Imagine this: Your yoga instructor will no longer be doing as many Chataranga Dandasanas in yoga class because the EPA has determined that allowable C02 emissions would be exceeded due to proper yoga breathing.
Imagine this: Your household will be restricted in their consumption of pinto beans due to the potential over-production of intestinal gases with a corresponding excessive release of colonic C02 into the atmosphere, exceeding EPA standards.
We haven’t even considered the potential impact of feeding cheese to your dog, or those statistically-higher ambulance runs made from nursing homes. We’re talking C02 excesses in the…in the….parts per something!
Front Range Objectivism hosted a fascinating supper talk on October 18 by John Lewis, PhD, visiting Associate Professor of Political Science at Duke University and research scholar and writer in history and classics. His talk was entitled, “A Call to Action: Understanding and Defeating the EPA’s Plan for Environmental Dictatorship.” From his talk I drew several disturbing conclusions concerning the sweeping powers delegated to the Enviromental Protection Agency as a result of a recent Supreme Court ruling.
As background, the U.S. Supreme Court in 2007, in Massachusetts et al. v the EPA, ruled in favor of a consortium of environmentalist-friendly plaintiffs, delegating to the Environmental Protection Agency the responsibility of regulating C02 emissions under the Clean Air Act. The plaintiffs argued that man-made C02 emissions (and other greenhouse gases) are the primary cause of “global climate change,” and that to avoid worldwide disaster action must be taken. The EPA established an “Advance Notice of Proposed Rulemaking” to allow public comment, advising the public of the widespread impacts this would cause to our society and economy. Dr. Lewis argued that, even as lay persons, we can judge and reject the claims of imminent worldwide catastrophe raised by the plaintiffs in this case. (I’m including the link to the comments to the EPA made by Dr. Lewis and scientist Paul Saunders.)
From the talk, three issues struck me as particularly important about this case: the scientific, the political and the constitutional.
First the scientific. The Supreme Court ruling used the widely-reported conclusions of the United Nations-based Intergovernmental Panel on Climate Change (IPCC) as the scientific basis for regulating C02. The panel’s basic conclusion: “Most of the observed increase in global average temperatures since the mid-20th century is very likely due to the observed increase in anthropogenic greenhouse gas concentrations.”
What’s concerning about this conclusion from a lay person’s observation is the fact that global climate over the eons has changed not just dramatically, but extremely: ice ages, deserts that used to be jungles, plains once covered by oceans, gigantic shifts in northern ice patterns but the opposite occurring in the southern hemisphere, etc.
As far as the validity of the science, the IPCC conclusions were based primarily on computer modeling involving many variables. And much of the data is bad, as in faulty measurements of ground temperature. Then then there’s Al Gore’s infamous inversion of the C02-temperature relationship: Ice core data actually indicates that over the millennia global temperature increase comes before C02 rise by several hundred years. Finally, as every lay person knows from experience, the best of climatologists can’t even predict the local weather very well, let alone weather change on a global scale projected decades into the future.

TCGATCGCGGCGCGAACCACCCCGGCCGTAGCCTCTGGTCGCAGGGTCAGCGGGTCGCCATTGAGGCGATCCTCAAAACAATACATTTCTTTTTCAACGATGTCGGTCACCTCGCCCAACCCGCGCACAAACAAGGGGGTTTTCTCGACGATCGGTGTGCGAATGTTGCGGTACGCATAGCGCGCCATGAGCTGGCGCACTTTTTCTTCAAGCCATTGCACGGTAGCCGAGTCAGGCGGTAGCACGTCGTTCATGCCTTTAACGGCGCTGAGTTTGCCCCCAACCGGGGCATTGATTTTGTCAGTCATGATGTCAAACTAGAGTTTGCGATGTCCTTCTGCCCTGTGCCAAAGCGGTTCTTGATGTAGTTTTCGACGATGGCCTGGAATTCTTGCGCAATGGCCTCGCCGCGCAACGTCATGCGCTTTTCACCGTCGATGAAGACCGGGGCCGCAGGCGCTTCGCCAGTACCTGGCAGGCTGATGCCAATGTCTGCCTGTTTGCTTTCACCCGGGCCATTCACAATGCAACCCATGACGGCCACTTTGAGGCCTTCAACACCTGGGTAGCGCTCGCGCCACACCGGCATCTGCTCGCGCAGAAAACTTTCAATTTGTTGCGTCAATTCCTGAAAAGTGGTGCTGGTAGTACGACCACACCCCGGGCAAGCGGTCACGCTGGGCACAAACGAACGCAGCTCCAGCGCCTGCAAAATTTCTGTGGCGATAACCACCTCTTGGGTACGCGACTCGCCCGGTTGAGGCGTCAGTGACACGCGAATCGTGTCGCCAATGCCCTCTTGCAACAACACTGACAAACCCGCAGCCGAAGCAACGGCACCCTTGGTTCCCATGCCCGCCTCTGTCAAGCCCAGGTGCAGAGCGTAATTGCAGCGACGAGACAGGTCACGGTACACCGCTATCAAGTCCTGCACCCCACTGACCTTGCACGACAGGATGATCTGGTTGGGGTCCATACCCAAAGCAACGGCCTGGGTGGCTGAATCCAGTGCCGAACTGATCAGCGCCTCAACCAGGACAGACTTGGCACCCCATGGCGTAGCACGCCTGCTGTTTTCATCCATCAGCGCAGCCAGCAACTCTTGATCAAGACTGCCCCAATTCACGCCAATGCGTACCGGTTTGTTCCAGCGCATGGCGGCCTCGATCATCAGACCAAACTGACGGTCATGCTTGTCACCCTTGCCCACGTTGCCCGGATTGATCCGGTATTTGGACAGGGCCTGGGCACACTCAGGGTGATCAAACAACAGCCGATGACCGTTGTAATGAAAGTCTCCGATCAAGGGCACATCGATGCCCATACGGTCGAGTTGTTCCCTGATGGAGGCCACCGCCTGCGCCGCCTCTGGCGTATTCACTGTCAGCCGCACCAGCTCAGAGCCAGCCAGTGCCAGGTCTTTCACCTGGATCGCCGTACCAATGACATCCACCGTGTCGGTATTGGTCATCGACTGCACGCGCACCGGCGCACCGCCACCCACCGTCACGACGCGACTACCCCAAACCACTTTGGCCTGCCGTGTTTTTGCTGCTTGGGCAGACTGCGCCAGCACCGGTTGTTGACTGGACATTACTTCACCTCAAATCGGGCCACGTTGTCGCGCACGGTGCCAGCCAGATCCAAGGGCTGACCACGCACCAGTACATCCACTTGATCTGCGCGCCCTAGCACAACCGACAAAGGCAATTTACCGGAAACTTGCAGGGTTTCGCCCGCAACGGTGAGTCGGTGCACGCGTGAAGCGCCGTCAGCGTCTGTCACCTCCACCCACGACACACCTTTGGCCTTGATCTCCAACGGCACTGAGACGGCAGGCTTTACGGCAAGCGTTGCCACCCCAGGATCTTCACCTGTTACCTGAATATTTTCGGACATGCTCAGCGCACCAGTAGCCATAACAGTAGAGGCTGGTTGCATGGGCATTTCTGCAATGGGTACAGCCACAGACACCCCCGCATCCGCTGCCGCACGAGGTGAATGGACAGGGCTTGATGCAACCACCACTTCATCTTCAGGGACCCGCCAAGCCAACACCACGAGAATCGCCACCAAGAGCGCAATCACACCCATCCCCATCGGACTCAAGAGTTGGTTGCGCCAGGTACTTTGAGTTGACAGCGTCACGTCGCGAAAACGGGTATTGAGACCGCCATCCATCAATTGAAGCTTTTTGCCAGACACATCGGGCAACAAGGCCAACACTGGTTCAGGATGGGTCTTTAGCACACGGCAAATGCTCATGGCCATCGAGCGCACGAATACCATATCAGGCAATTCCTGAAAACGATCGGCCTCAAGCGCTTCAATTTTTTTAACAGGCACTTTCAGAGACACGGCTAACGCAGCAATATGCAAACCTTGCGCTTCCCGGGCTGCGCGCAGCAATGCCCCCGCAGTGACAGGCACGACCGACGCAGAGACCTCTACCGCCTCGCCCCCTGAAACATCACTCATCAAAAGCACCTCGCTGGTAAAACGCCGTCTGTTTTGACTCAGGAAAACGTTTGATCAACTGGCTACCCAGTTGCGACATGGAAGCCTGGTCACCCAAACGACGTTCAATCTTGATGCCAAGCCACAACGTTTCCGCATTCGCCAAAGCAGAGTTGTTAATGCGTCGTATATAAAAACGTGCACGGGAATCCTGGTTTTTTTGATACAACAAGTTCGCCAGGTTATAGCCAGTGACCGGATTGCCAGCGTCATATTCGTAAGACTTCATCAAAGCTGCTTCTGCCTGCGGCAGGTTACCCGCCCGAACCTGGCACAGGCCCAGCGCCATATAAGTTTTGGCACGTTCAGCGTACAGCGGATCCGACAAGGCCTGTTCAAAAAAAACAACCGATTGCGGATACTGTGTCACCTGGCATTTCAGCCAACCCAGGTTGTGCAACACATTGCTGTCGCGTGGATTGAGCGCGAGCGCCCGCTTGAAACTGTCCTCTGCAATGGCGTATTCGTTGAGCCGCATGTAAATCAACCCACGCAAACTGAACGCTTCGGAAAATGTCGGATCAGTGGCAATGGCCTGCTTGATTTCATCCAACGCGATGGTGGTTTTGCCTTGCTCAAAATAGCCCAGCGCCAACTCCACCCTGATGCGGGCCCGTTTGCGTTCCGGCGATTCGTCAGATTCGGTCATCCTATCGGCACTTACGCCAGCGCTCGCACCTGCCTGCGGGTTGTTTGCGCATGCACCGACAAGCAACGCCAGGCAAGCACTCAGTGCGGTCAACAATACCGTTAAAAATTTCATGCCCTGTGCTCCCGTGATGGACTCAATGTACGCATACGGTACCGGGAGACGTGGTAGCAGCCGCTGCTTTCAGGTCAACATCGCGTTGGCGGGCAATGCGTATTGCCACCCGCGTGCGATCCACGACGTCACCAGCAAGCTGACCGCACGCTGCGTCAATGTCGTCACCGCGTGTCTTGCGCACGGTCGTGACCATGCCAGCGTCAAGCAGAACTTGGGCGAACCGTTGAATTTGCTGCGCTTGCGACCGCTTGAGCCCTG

On to the political. The IPCC is essentially a governmental entity that works by political consensus, like most U.N. endeavors. In fact, as Dr. Lewis pointed out (and as I have learned elsewhere), the conclusions were haggled out first, line-by-line, by bureaucrats. This is not at all proper to the standard method of producing a scientific paper.
There are many respected scientists from such fields as oceanography, climatology and astronomy that study the impact of the oceans and the sun and other factors in global temperature change and C02. Many claim that their input was either dismissed, suppressed or ignored by the IPCC, even when they were initially involved as expert reviewers. And there are many other scientists who simply claim that nobody can get a handle on something as vastly complex as global climate change at our present state of knowledge. But this input is exed-out in the IPCC and the Supreme Court ruling because of politics, not good science.
Finally, Dr. Lewis responded to a question concerning the Constitution and the very disturbing and ever-growing power of the emerging “fourth” branch of government: those rule-making regulatory agencies like the Environmental Protection Agency, the Food and Drug Administration, and the Department of Health and Human Services. These are composed of unelected civil employees who have been delegated the power to write detailed rules and regulations impacting rights of property, contract, privacy, and more. Operating behind the scenes, they have enormous power to control our businesses and lives.
And with the new Supreme Court ruling, the EPA will have no choice but to somehow figure out–despite the fact that climate science is really in its infancy–how to regulate all of the C02 emissions we put out. Just imagine the onerous responsibility, tremendous power and grave consequences involved…
And remember, don’t sigh too deeply, just grunt.